Fresh on the heels of the announcement that they’d be performing at this year’s Lollapalooza, Javelin happened to release their debut full length this week, titled “No Mas”. For those of you who’ve never heard of Javelin, and given their lack of easily obtainable music prior to this release I wouldn’t blame you, allow me to make a formal introduction. The duo are made up of cousins Tom Van Buskirk and George Langford who started making electronic music together in 2005. They started to attract attention around clubs in New York as they seemingly pulled samples and loops from all sorts of classic songs. In the last couple years they self-released a collection of demos, titled “Jamz ‘n Jemz” and also released a couple singles and EPs (which are currently out of print but available to download) via Thrill Jockey Records. These early pieces of music worked to generate a little bit of hype for these guys, and they’re riding that wave while their debut full length makes its way into stores.
Perhaps the most fascinating thing about Javelin is that though they fluctuate between styles and seem like they’re experts at pulling samples from far and wide, virtually all of “No Mas” is original-ish material. Basically what they do is record every part of every song in the studio, but much of the stuff they’re recording is based on or an exact copy of an older sample. If you’re confused by that, I’ll just say that they’re re-recording samples while putting in their own original touches to provide some differentiation. It saves them the trouble of having to get clearance to use the hundreds of snippets that are layered across this record. Anyways, a number of songs sound like they could be TV theme songs from the 60s and 70s, others go on a more distinct disco route, some have a more funk/R&B flavor, while there’s also the occasional straight up pop song. Such shifts in style have become commonplace in electronica music these days, but the effectiveness of it depends on the individual artist. Javelin do an excellent job of creating an eclectic and exciting collection of songs that each work wonderfully to compliment one another. While the majority of the album’s 15 tracks are instrumental, the ones that do feature vocals (however few) tend to be the catchiest and poppiest of the bunch, and they’re probably my favorites. Tracks like “Vibrationz” “On It On It”, “We Ah Wi” and “Moscow 1980” are all individual highlights among an album’s worth of them. The only track that really sort of bugs me is “Mossy Woodland,” which goes into chipmunk-style children’s vocals that try to be cutesy but really skate over the line into annoying.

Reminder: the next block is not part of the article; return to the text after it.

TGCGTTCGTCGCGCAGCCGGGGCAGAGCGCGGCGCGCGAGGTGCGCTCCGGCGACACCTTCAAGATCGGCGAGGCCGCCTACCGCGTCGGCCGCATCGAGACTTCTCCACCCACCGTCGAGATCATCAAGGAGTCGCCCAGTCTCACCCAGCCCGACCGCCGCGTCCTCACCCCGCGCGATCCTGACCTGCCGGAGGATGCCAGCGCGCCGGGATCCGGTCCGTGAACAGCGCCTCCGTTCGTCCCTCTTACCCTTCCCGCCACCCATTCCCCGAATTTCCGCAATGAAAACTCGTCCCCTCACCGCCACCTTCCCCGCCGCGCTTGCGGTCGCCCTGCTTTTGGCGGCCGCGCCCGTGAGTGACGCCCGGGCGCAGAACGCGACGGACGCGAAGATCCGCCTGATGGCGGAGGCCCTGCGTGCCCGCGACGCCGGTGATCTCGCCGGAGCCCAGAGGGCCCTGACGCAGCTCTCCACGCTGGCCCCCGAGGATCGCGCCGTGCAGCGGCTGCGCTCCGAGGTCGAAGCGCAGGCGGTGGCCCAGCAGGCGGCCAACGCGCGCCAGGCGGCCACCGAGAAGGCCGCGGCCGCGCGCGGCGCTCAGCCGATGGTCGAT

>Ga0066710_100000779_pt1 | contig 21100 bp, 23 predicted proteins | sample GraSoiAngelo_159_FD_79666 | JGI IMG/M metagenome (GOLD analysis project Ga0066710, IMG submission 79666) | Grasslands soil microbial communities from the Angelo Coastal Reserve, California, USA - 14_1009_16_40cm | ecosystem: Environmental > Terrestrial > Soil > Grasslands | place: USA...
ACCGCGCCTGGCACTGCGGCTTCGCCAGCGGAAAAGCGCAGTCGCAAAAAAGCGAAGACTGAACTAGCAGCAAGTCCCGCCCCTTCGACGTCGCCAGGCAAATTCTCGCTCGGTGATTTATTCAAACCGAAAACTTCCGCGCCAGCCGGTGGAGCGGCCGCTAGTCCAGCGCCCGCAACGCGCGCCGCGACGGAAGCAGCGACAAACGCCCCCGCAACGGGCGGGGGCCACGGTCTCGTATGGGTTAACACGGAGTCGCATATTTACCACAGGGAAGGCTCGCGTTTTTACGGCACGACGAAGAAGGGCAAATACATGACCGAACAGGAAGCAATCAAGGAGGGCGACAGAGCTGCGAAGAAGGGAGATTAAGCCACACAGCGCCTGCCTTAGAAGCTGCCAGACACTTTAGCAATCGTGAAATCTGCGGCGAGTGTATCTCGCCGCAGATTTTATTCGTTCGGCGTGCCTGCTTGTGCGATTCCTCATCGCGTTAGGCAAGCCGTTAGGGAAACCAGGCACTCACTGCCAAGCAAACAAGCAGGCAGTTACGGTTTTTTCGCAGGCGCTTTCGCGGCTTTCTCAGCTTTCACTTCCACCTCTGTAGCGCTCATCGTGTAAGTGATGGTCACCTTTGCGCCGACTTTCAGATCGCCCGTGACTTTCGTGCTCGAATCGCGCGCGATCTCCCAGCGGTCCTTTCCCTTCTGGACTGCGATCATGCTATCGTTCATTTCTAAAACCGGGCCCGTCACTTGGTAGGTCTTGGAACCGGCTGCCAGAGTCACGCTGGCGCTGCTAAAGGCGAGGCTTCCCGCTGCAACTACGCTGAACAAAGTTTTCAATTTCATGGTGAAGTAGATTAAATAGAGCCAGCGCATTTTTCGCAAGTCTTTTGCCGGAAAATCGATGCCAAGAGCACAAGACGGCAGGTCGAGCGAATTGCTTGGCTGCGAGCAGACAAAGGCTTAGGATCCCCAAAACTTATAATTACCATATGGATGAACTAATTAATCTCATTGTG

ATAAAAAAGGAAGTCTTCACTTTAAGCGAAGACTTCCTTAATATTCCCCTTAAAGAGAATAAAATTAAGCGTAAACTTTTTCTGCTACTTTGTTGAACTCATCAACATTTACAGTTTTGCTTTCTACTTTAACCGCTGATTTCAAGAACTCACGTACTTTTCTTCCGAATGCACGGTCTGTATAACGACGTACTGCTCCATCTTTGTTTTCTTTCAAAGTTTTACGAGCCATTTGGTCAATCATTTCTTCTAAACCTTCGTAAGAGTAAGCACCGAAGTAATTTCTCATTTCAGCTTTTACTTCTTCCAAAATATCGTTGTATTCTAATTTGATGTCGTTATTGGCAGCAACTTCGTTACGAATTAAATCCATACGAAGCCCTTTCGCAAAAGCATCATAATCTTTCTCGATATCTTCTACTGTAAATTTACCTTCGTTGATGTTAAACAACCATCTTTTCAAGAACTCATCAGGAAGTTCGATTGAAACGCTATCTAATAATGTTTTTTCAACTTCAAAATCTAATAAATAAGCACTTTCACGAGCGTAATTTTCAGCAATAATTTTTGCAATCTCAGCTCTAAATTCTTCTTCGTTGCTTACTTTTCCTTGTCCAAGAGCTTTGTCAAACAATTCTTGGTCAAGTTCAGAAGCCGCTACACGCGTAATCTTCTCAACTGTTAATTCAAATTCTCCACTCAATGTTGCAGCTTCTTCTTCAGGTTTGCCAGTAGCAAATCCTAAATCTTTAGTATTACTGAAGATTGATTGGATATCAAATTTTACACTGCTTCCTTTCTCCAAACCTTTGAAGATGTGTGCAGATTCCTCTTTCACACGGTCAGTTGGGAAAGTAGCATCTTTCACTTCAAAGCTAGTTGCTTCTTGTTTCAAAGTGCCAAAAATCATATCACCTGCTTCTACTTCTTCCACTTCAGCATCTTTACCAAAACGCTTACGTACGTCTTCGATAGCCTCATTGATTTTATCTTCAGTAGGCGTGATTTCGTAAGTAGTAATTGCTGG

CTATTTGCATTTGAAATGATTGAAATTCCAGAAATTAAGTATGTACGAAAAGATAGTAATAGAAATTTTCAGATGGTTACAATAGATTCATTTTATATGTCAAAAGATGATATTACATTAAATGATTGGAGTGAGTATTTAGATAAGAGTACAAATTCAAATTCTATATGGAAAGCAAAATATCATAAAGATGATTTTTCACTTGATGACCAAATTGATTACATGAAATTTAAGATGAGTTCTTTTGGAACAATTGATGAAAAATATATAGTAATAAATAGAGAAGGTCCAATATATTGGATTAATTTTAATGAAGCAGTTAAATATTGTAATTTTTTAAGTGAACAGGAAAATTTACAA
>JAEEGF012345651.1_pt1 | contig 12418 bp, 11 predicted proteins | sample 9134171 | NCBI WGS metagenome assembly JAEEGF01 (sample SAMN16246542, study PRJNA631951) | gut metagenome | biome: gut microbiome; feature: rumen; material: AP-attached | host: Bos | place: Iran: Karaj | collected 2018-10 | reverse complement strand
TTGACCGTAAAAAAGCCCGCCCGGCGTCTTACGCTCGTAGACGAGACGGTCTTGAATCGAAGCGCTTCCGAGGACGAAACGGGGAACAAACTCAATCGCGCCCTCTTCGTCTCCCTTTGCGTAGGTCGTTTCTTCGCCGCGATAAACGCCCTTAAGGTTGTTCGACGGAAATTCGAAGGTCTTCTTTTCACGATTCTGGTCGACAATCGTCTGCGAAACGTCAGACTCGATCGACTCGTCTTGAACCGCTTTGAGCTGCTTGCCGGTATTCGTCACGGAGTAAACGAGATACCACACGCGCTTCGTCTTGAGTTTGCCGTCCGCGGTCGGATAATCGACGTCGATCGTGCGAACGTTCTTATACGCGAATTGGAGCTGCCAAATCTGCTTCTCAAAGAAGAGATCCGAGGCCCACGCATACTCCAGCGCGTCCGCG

Has anybody noticed the growing trend of prolific electronica artists in the past year? I heard Perry Farrell mention in an interview surrounding Lollapalooza that he thinks all genres of music are evolving and moving towards electronica in some form or another. In so many ways, he’s not wrong, and with the glo-fi movement still going strong for the time being, there’s at least some evidence indie rock is following that path. I wouldn’t quite classify Javelin as glo-fi, but given their classic template and occasionally washed out sound, they could easily be mistaken for a Neon Indian, jj or Memory Cassette. That’s not a bad thing by any means, and “No Mas” places Javelin amidst a collection of artists you could call the “next big thing”. You don’t need me to tell you, but I will, that you may want to pick up a copy of this album. It might especially prove of benefit for those looking to sample or remix on your own. For the rest of us, it’s just really damn good dance music.